I advise taking the trail during the day so you know exactly what to expect. Here are more images from this fantastic location.
The above two images were early morning. Liz and I hiked up at sunrise. Unfortunately, the clouds were just a little late. They would have turned pink at sunrise but they blew in after sunrise.
Main Lake of the Clouds Area
I took that image from the main viewing area at sunrise. It may look secluded, but it isn’t and it won’t be.
Here is a view from the opposite direction.
That image was well before dawn. I count 13 people in that scene but there were at least another dozen downhill that you cannot see. More came before sunrise and shortly after sunrise, there were at least 60 people.
The spot is large enough to accommodate everyone. I am merely pointing out you better expect lots of other people no matter how nasty the weather. I have been to this spot when it was rainy and windy with at least a dozen others all hoping for a break in the clouds.
Badwater is the lowest point in the US, 282 feet below sea level.
The salt flats in Badwater Basin cover nearly 200 square miles, among the largest protected salt flats in the world. Salt flats are too harsh for most plants and animals to survive, yet are quite fragile. Delicate crystals are easily crushed and the relatively thin upper crust of salt can break through to the mud layer below, leaving tire tracks and even footprints. For this reason, vehicles are prohibited off established roads in Death Valley.
Badwater, shown below is the popular stopping spot. You can explore salt polygons at Badwater, but they are trampled flat. To find good salt polygons, you need to park a mile or more away and walk out over some uneven but walkable terrain.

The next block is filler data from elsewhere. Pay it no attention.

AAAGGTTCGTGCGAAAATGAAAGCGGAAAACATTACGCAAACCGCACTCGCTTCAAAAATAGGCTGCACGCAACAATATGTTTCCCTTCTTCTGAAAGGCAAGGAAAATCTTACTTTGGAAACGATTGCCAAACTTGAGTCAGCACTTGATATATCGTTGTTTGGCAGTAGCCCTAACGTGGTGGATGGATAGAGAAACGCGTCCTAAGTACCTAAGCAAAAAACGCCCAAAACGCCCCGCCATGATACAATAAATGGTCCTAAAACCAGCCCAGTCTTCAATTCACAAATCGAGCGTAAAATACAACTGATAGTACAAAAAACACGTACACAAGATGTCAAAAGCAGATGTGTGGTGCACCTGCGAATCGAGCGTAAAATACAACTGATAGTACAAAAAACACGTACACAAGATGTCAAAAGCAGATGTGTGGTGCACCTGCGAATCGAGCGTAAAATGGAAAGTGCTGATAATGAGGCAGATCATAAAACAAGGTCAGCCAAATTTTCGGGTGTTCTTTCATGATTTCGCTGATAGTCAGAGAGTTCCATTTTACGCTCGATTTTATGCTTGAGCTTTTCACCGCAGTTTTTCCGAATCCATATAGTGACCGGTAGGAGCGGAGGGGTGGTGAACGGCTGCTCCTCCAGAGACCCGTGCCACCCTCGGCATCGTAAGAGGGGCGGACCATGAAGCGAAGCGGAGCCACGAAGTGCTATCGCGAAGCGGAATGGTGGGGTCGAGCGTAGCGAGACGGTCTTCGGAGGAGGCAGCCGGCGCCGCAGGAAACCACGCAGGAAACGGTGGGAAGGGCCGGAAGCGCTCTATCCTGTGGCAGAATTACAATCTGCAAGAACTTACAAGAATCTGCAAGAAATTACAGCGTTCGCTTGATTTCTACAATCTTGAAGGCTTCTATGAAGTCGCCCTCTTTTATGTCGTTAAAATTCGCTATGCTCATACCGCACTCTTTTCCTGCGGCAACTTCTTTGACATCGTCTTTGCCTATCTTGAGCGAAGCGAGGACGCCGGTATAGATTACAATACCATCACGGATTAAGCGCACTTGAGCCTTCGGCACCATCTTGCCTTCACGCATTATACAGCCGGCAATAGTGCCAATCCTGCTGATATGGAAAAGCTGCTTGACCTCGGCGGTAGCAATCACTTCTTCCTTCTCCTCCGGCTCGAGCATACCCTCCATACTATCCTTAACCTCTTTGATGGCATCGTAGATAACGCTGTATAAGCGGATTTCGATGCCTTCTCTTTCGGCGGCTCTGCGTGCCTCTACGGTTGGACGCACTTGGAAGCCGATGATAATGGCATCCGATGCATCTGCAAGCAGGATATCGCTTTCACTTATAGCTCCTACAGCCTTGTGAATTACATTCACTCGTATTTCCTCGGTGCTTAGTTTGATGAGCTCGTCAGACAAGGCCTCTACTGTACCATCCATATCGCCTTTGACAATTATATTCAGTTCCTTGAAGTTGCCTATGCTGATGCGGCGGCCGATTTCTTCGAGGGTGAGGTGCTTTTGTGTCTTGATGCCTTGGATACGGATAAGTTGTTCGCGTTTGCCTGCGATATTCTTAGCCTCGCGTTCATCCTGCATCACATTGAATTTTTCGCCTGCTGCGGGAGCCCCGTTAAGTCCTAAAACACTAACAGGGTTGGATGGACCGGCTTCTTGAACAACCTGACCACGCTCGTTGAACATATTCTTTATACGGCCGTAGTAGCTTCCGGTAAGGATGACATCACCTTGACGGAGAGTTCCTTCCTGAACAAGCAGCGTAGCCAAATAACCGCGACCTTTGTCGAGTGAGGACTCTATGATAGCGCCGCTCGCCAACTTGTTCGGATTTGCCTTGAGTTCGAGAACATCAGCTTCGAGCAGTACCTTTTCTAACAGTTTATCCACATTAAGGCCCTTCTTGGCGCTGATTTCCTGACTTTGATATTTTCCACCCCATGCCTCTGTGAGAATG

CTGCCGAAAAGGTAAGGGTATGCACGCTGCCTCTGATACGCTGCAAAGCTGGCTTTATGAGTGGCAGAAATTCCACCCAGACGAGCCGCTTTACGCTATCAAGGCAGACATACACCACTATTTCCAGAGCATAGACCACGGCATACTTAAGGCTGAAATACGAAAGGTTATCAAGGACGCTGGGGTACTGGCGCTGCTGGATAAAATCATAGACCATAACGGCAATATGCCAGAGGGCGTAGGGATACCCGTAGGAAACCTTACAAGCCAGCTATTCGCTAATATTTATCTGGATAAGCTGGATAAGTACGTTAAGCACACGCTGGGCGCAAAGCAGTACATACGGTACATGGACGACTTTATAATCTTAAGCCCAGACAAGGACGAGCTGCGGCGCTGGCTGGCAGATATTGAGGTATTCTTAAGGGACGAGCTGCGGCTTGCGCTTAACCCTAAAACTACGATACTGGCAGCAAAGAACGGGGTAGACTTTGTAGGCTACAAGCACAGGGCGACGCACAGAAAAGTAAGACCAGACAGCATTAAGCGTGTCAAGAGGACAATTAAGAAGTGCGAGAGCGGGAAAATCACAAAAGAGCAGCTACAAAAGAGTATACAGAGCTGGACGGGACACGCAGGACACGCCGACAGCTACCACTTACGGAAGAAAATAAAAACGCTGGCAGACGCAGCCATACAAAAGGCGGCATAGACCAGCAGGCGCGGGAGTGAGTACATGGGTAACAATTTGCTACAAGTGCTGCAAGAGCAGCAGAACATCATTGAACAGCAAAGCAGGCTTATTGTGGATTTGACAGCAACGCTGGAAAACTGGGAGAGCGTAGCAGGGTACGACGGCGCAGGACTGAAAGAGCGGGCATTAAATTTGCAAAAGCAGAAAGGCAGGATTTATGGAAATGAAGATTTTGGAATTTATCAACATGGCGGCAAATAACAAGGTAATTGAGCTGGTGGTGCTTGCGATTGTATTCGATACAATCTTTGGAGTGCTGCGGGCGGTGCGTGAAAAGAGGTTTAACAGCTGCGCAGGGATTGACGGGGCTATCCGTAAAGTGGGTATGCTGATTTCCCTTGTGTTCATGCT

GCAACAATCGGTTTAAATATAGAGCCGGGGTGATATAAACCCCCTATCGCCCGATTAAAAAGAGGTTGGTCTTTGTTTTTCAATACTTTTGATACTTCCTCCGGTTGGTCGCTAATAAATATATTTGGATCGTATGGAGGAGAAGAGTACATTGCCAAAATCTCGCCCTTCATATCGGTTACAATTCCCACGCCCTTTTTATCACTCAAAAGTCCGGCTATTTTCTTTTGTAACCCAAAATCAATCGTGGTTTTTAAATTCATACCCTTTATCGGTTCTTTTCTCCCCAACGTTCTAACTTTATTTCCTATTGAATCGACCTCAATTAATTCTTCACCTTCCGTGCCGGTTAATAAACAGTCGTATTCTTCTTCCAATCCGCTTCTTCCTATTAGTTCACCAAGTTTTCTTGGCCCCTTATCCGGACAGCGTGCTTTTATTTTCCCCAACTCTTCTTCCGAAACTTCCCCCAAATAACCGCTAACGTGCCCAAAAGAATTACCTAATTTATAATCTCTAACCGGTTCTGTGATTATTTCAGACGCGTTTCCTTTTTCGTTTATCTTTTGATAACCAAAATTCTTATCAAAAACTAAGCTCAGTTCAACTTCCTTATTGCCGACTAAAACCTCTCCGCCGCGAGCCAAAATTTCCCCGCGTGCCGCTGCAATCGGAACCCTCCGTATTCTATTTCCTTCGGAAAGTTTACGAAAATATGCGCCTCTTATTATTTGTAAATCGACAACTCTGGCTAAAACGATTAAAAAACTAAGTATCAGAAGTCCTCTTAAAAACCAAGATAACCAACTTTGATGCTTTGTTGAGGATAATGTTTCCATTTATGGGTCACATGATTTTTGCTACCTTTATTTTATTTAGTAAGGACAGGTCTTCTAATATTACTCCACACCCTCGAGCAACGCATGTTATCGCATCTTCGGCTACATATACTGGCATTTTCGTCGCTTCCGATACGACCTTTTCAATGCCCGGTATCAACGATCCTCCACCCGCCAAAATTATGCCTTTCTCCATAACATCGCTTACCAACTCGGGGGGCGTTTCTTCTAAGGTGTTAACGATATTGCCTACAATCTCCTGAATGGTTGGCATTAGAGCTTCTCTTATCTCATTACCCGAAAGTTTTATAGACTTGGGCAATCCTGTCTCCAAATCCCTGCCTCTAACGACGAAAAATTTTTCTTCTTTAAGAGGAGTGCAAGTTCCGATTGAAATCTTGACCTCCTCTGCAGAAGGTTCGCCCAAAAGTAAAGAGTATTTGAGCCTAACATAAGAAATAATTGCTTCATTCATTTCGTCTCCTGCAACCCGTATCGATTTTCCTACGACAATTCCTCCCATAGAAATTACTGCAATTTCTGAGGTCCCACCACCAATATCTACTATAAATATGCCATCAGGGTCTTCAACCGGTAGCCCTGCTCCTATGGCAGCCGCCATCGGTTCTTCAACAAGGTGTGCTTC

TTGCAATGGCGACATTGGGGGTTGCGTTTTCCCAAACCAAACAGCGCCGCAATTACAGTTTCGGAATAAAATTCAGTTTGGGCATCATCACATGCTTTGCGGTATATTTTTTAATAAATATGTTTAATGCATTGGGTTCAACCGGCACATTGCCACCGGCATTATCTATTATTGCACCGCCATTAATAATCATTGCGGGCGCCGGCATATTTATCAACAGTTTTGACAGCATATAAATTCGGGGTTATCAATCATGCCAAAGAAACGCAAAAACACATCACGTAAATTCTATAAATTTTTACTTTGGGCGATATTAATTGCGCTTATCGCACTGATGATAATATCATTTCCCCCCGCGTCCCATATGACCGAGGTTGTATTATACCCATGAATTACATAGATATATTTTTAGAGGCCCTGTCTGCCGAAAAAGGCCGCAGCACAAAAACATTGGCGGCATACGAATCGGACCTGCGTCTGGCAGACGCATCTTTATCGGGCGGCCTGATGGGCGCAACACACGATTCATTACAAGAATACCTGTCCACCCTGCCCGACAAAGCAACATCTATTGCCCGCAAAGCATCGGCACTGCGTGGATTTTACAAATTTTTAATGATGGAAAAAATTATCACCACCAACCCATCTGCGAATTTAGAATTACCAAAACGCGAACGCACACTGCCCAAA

Badwater typically has a small pool of obviously undrinkable water. The white on the ground is salt. The white in the mountains is snow.
Devil’s Golf Course
Imagine trying to play golf on that surface. The salt is razor sharp. If you fall you will get cut with salt injected straight into the cut.
The above image is the Devil’s Golf Course at sunset with a Canon 14MM F2.8 L Lens. I now recommend the Canon 11-24 F4.0 L lens as a new replacement for the 14MM lens. It is the best wide angle zoom lens in the world. Period. Yes, it is very expensive. It is sharp in the corners, little or no astigmatism, or other common zoom lens flaws. At 11-24 MM it is the widest zoom lens around and it is sharp.
These images were all taken at sunrise or sunset, in the Badwater Basin area.
This a primarily a pre-dawn shot. As soon as the sun hits the opposite peaks there is enormous contrast. In the afternoon, you will be shooting into very harsh light, if not straight into the sun.
Even more so than Zabriskie Point, do not be late for Dante’s View. Plan to be at the top no later than 30 minutes before sunrise.
You do not need clouds for the image to work. Frequently you can catch the Belts of Venus, pink bands of light just above the horizon as I have in the feature image, but with some clouds.
That’s not snow on the ground. It’s salt. Dante’s View is a sweeping panorama of Badwater Basin, over a mile below.
One of the difficulties photographing Dante’s View is lack of a foreground subject. I took the feature image very close to the parking lot. There are trails, and I scouted them out, but the views do not improve much.
Second Pre-Dawn Image
If you arrive early, watch the light behind you. The above two shots were not taken on the same day.
Manly Beacon is the high triangular-shaped outcrop on the right. Manly Beacon was named in honor of William L. Manly, who along with John Rogers, guided members of the ill-fated Forty-niners out of Death Valley during the gold rush of 1849.
Get to this spot well before sunrise. As soon as the sunrise light hits the Panamint Mountain Range on the opposite side of the valley, the shot will soon be over.
Also, you need clouds for the shot to work. If there are no clouds, try another location. The sand dunes and Dante’s View (both coming up) are better choices if the light is not dramatic.